Architects Rethink Design And Space As The Pandemic Throws Up New Challenges
Disruption is the natural order of things when a calamity like the COVID-19 strikes. There has been a significant impact on every sector and industry including real estate. From hotels to residential spaces, luxury real estate to commercial architects are rethinking the designs and spaces all because of the distancing aspect of the pandemic.
Here’s what you can expect to start seeing soon:
1. Home design
It won’t be surprising if the homes of the future have a special disinfection station. A space where you can put down your groceries, courier and packages somewhat like a self-contained foyer. The material used would largely be stone for ease of sanitization.
The lockdown has surely forced us to rethink the way we live, our spaces and the building material we use. Elements like mobile closets, wider pantries and moveable storage carts will make an appearance. If you can’t go outside, bring the outdoors in. There will be increased focus on adding elements of green, gardens and gardening elements to living spaces.
One can expect a rise in living walls or vertical gardens, not to mention vegetable and herb gardens for those ‘lockdown’ days when you want to cut back on grocery store runs.
The material palette will be more robust and more cleaning-friendly. Textiles and wallpaper are understandably very difficult to clean. Manufacturers are already working on material that is easier to clean and scrub.
2. Office space
There will be more focus on redesigning parts of home as the new home office. Considering that a large part of the workforce could be working from home in the foreseeable future. Coworking spaces will need to reconsider the design of hot desks and communal spaces for more sanitary, more private areas.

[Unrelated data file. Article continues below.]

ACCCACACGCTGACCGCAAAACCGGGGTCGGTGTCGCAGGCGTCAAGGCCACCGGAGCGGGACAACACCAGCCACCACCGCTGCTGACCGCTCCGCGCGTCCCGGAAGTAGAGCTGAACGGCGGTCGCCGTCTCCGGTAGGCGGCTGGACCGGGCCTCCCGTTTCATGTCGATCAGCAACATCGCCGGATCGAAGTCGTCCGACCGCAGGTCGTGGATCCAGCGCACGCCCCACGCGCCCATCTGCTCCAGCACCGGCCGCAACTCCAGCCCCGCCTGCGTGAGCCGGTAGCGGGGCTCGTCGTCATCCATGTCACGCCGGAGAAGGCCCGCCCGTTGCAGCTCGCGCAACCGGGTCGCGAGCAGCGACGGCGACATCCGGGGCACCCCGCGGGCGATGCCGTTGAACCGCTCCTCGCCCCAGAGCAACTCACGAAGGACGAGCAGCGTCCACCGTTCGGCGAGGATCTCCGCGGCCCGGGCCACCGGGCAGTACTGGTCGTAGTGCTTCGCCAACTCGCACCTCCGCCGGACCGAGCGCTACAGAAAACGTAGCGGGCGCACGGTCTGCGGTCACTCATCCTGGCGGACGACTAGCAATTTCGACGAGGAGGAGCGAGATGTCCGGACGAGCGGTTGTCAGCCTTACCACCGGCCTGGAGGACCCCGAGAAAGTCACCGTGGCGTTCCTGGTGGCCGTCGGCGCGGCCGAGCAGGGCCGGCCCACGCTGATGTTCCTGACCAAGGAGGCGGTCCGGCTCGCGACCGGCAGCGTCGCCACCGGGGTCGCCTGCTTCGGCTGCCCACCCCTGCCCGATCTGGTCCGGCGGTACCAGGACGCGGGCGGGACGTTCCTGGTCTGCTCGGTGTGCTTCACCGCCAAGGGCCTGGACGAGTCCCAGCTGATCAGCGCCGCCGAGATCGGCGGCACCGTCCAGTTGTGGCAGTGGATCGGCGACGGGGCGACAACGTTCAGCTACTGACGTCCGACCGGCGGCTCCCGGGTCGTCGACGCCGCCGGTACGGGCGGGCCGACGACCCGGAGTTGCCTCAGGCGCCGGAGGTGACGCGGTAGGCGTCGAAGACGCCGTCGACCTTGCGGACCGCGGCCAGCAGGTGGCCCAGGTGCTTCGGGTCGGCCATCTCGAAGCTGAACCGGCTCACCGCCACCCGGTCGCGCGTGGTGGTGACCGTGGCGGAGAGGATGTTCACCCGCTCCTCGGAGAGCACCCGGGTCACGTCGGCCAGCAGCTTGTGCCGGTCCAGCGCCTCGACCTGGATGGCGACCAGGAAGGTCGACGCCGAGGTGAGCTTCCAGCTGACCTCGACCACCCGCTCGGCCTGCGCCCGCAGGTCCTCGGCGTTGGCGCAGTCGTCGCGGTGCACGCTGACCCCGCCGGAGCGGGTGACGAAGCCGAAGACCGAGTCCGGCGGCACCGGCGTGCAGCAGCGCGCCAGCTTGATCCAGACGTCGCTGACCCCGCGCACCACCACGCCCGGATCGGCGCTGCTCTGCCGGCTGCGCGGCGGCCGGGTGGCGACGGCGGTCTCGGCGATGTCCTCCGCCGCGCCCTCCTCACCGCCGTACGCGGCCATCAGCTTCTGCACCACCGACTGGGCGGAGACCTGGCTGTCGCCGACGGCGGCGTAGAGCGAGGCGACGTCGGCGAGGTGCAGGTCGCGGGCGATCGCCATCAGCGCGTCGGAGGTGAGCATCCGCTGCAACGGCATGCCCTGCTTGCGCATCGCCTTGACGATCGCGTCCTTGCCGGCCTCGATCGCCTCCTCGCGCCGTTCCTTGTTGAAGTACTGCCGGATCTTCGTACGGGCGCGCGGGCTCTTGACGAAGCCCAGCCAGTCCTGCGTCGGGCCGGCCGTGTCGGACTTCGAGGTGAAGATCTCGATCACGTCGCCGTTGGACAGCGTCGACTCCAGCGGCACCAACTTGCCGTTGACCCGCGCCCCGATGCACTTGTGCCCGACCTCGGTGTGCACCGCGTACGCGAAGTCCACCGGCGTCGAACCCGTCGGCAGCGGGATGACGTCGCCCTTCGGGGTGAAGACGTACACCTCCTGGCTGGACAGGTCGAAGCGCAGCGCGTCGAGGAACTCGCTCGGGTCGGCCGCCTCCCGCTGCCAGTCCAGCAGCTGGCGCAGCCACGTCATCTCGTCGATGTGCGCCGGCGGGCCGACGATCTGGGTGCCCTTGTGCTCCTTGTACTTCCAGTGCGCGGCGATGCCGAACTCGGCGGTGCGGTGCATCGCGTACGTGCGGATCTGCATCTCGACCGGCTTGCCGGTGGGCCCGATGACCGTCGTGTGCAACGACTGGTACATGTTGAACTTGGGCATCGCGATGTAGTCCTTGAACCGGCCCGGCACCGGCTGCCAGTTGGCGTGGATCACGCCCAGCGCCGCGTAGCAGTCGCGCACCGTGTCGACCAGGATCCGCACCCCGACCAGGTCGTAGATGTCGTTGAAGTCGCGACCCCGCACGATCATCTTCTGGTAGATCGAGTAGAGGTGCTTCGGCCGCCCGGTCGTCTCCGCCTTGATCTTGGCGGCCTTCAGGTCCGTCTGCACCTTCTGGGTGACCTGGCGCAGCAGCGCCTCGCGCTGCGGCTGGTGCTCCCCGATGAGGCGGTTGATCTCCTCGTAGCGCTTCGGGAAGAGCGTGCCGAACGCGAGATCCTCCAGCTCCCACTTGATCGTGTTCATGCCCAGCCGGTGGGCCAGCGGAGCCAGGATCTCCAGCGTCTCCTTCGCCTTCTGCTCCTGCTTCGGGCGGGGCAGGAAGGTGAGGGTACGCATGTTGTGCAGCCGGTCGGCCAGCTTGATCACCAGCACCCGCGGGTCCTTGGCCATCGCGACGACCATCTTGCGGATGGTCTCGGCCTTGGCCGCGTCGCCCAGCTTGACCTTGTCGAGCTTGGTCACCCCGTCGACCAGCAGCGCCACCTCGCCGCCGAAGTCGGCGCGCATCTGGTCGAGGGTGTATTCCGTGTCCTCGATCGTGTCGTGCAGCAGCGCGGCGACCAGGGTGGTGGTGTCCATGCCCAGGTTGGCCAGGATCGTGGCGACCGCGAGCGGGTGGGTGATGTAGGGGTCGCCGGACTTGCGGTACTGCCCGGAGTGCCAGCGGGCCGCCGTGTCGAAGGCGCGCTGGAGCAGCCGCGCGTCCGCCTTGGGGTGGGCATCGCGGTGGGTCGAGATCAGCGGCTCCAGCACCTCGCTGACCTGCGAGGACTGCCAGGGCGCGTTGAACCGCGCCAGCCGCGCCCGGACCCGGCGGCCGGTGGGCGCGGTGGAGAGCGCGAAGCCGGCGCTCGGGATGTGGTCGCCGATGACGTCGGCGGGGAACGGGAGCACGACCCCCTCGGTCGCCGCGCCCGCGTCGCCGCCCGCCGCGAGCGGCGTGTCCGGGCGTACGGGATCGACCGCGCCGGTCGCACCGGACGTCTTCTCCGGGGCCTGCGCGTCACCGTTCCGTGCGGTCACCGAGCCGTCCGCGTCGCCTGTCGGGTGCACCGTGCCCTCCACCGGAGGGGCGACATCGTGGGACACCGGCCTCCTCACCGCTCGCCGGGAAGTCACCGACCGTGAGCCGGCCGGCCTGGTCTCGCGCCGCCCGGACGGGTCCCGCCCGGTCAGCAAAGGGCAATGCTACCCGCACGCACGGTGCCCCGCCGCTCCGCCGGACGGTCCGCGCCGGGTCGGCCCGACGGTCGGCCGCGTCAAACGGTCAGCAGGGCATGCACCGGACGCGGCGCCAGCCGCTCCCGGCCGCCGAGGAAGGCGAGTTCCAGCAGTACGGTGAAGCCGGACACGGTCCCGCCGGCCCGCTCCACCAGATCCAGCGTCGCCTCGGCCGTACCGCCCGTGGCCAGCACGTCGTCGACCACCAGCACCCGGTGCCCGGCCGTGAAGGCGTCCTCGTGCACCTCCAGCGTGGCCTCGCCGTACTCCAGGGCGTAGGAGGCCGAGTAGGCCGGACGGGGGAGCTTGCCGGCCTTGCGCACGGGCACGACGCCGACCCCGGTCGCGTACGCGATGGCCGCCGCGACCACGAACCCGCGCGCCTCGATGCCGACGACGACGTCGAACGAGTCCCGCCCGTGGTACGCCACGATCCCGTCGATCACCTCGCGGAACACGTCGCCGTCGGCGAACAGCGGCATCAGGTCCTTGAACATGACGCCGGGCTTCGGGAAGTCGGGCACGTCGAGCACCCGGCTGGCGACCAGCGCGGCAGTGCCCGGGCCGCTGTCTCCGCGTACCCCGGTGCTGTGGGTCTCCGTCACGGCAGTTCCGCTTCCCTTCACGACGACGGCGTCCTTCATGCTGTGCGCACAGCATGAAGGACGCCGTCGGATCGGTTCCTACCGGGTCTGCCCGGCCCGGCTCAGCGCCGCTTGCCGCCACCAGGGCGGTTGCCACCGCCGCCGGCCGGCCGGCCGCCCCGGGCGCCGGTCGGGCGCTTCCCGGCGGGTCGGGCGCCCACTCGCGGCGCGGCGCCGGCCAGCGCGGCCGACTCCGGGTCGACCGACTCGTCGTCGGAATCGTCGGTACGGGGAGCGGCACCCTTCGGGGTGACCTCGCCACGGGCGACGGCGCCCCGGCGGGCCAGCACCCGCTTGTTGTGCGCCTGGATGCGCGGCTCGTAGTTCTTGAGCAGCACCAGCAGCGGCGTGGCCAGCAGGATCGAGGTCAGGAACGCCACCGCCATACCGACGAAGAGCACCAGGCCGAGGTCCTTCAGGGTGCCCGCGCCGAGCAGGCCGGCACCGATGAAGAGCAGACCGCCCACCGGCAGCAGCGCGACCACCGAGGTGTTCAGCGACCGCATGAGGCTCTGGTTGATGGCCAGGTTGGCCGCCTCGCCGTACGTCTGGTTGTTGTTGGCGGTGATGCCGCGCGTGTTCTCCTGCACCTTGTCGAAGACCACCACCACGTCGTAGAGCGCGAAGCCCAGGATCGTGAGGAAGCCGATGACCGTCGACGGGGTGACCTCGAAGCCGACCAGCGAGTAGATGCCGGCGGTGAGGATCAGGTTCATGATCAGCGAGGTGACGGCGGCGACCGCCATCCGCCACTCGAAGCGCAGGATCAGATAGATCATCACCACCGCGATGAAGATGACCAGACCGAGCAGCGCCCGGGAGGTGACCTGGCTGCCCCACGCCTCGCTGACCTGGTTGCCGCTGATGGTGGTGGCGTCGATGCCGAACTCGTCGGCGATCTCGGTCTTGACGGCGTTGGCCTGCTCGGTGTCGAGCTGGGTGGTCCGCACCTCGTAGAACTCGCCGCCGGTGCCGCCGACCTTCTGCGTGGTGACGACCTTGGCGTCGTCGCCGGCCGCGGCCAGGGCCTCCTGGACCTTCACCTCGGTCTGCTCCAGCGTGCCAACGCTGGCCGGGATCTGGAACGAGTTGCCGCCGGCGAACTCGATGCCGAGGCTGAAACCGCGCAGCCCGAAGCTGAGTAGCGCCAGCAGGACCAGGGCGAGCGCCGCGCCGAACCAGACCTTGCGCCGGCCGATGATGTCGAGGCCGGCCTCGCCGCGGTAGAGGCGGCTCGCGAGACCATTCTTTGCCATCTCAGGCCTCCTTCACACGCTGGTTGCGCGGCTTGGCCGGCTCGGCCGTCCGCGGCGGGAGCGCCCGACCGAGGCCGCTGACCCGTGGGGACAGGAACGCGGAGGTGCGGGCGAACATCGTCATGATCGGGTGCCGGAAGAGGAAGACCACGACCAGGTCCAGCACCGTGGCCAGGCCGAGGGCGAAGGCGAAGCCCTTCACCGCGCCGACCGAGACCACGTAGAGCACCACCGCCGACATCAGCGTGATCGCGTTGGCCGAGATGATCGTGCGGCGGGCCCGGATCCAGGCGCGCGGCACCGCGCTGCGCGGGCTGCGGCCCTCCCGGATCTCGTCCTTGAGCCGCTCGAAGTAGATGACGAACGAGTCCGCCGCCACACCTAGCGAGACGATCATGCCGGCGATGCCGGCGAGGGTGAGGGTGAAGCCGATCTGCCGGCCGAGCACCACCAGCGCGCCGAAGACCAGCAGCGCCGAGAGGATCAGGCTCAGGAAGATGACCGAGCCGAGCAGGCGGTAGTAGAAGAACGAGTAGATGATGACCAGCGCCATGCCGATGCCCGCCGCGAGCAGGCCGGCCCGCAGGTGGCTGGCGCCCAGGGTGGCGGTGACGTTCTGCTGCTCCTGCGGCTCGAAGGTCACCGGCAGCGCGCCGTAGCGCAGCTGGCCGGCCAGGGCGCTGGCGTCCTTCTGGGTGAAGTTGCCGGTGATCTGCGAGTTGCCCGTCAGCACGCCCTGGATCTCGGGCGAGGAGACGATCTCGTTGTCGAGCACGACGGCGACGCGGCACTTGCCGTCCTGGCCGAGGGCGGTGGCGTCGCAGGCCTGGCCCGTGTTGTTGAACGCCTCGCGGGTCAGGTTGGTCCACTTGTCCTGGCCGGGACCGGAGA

Many adjustments in commercial real estate design are simply an extension of trends that existed much before the pandemic. For instance, biometric scan at the entryway and automated door opening/closing, voice-operated elevators, cubicles and dividers.
There will be more frequent cleaning updates and antimicrobial fabrics in offices, enhanced ventilation systems and addition of UV lights to disinfect the space at night.
Needless to say, the open office plan might soon be a thing of the past as social distancing becomes part of our DNA. Densification or the concept of packing more people into open office spaces will take a break.
Say hello to the private office or the cubicle. Architects may also work on introducing various types of divisions between desks in order to block the passage of visus. The more longer term design fix will be done with the use of space. Safety will be inherently woven into the design.
3. Innovation in air filtration:
There will be more investment and innovation in sanitization and air filtration systems at homes, offices, hotels and other spaces. Designers might also take their cue from existing healthcare designs right from its use of copper fixtures to fabric that retains fewer germs, more spacious kitchens and bathrooms and the use of UV lighting.
Automation and voice technology will also play a role to eliminate the need for pushing buttons and touching handles or surfaces.
Intimate spaces but with physical distancing
The real challenge for design and architecture lies in creating a sense of community without breaking physical distancing norms. From new building techniques, modular construction to more cleaning-friendly materials and adaptive reuse, the pandemic has changed the way we look at spaces and design forever. Perhaps, for the better.